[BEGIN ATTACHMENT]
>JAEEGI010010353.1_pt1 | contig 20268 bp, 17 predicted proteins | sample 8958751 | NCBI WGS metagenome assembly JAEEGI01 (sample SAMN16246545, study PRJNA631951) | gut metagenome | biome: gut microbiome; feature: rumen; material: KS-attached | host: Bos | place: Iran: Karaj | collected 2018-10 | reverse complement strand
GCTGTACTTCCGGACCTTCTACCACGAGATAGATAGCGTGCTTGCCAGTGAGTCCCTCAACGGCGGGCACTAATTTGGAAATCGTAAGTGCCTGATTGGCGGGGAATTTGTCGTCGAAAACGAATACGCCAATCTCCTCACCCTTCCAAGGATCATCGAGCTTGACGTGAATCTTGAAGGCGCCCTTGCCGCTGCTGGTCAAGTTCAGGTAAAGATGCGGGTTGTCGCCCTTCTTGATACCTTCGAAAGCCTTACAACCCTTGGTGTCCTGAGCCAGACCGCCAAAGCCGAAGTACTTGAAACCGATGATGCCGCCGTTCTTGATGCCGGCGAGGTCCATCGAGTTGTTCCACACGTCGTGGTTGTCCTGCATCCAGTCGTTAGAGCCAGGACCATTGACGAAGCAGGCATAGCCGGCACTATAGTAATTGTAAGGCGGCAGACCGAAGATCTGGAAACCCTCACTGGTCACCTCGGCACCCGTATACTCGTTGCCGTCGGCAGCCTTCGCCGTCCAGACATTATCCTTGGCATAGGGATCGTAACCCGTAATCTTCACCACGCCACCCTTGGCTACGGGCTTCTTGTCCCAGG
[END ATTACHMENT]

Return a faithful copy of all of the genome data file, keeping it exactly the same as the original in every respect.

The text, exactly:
>JAEEGI010010353.1_pt1 | contig 20268 bp, 17 predicted proteins | sample 8958751 | NCBI WGS metagenome assembly JAEEGI01 (sample SAMN16246545, study PRJNA631951) | gut metagenome | biome: gut microbiome; feature: rumen; material: KS-attached | host: Bos | place: Iran: Karaj | collected 2018-10 | reverse complement strand
GCTGTACTTCCGGACCTTCTACCACGAGATAGATAGCGTGCTTGCCAGTGAGTCCCTCAACGGCGGGCACTAATTTGGAAATCGTAAGTGCCTGATTGGCGGGGAATTTGTCGTCGAAAACGAATACGCCAATCTCCTCACCCTTCCAAGGATCATCGAGCTTGACGTGAATCTTGAAGGCGCCCTTGCCGCTGCTGGTCAAGTTCAGGTAAAGATGCGGGTTGTCGCCCTTCTTGATACCTTCGAAAGCCTTACAACCCTTGGTGTCCTGAGCCAGACCGCCAAAGCCGAAGTACTTGAAACCGATGATGCCGCCGTTCTTGATGCCGGCGAGGTCCATCGAGTTGTTCCACACGTCGTGGTTGTCCTGCATCCAGTCGTTAGAGCCAGGACCATTGACGAAGCAGGCATAGCCGGCACTATAGTAATTGTAAGGCGGCAGACCGAAGATCTGGAAACCCTCACTGGTCACCTCGGCACCCGTATACTCGTTGCCGTCGGCAGCCTTCGCCGTCCAGACATTATCCTTGGCATAGGGATCGTAACCCGTAATCTTCACCACGCCACCCTTGGCTACGGGCTTCTTGTCCCAGG